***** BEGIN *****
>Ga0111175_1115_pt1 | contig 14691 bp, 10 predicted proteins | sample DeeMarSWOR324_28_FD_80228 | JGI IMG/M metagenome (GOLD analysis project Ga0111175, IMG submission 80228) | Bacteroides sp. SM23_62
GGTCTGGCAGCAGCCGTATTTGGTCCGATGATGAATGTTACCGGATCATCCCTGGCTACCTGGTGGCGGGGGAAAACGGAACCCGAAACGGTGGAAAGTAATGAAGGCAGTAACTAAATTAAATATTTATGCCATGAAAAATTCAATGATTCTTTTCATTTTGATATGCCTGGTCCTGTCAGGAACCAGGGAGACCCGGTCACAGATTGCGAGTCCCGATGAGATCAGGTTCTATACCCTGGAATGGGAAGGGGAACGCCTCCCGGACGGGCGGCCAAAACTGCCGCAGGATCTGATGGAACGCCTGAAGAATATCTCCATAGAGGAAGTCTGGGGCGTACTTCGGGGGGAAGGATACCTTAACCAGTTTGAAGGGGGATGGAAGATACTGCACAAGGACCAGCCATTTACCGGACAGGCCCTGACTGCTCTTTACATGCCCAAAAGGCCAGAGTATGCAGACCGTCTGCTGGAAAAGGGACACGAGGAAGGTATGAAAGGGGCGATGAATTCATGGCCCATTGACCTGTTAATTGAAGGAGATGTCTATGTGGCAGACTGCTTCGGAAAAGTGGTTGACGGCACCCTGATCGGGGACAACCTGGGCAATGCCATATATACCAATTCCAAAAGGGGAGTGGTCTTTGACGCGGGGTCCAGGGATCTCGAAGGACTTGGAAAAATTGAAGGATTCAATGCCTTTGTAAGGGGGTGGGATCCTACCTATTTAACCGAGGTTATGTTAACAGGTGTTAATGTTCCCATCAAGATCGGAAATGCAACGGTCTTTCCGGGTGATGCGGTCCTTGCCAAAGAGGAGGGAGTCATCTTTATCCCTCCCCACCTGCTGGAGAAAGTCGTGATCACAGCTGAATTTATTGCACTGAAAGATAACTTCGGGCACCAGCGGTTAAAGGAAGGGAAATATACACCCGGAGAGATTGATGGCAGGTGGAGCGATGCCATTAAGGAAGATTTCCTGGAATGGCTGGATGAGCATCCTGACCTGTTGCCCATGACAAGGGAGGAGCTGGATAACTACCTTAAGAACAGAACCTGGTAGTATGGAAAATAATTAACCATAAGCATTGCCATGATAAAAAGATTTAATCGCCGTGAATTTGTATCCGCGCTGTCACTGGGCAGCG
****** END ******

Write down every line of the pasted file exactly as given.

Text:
>Ga0111175_1115_pt1 | contig 14691 bp, 10 predicted proteins | sample DeeMarSWOR324_28_FD_80228 | JGI IMG/M metagenome (GOLD analysis project Ga0111175, IMG submission 80228) | Bacteroides sp. SM23_62
GGTCTGGCAGCAGCCGTATTTGGTCCGATGATGAATGTTACCGGATCATCCCTGGCTACCTGGTGGCGGGGGAAAACGGAACCCGAAACGGTGGAAAGTAATGAAGGCAGTAACTAAATTAAATATTTATGCCATGAAAAATTCAATGATTCTTTTCATTTTGATATGCCTGGTCCTGTCAGGAACCAGGGAGACCCGGTCACAGATTGCGAGTCCCGATGAGATCAGGTTCTATACCCTGGAATGGGAAGGGGAACGCCTCCCGGACGGGCGGCCAAAACTGCCGCAGGATCTGATGGAACGCCTGAAGAATATCTCCATAGAGGAAGTCTGGGGCGTACTTCGGGGGGAAGGATACCTTAACCAGTTTGAAGGGGGATGGAAGATACTGCACAAGGACCAGCCATTTACCGGACAGGCCCTGACTGCTCTTTACATGCCCAAAAGGCCAGAGTATGCAGACCGTCTGCTGGAAAAGGGACACGAGGAAGGTATGAAAGGGGCGATGAATTCATGGCCCATTGACCTGTTAATTGAAGGAGATGTCTATGTGGCAGACTGCTTCGGAAAAGTGGTTGACGGCACCCTGATCGGGGACAACCTGGGCAATGCCATATATACCAATTCCAAAAGGGGAGTGGTCTTTGACGCGGGGTCCAGGGATCTCGAAGGACTTGGAAAAATTGAAGGATTCAATGCCTTTGTAAGGGGGTGGGATCCTACCTATTTAACCGAGGTTATGTTAACAGGTGTTAATGTTCCCATCAAGATCGGAAATGCAACGGTCTTTCCGGGTGATGCGGTCCTTGCCAAAGAGGAGGGAGTCATCTTTATCCCTCCCCACCTGCTGGAGAAAGTCGTGATCACAGCTGAATTTATTGCACTGAAAGATAACTTCGGGCACCAGCGGTTAAAGGAAGGGAAATATACACCCGGAGAGATTGATGGCAGGTGGAGCGATGCCATTAAGGAAGATTTCCTGGAATGGCTGGATGAGCATCCTGACCTGTTGCCCATGACAAGGGAGGAGCTGGATAACTACCTTAAGAACAGAACCTGGTAGTATGGAAAATAATTAACCATAAGCATTGCCATGATAAAAAGATTTAATCGCCGTGAATTTGTATCCGCGCTGTCACTGGGCAGCG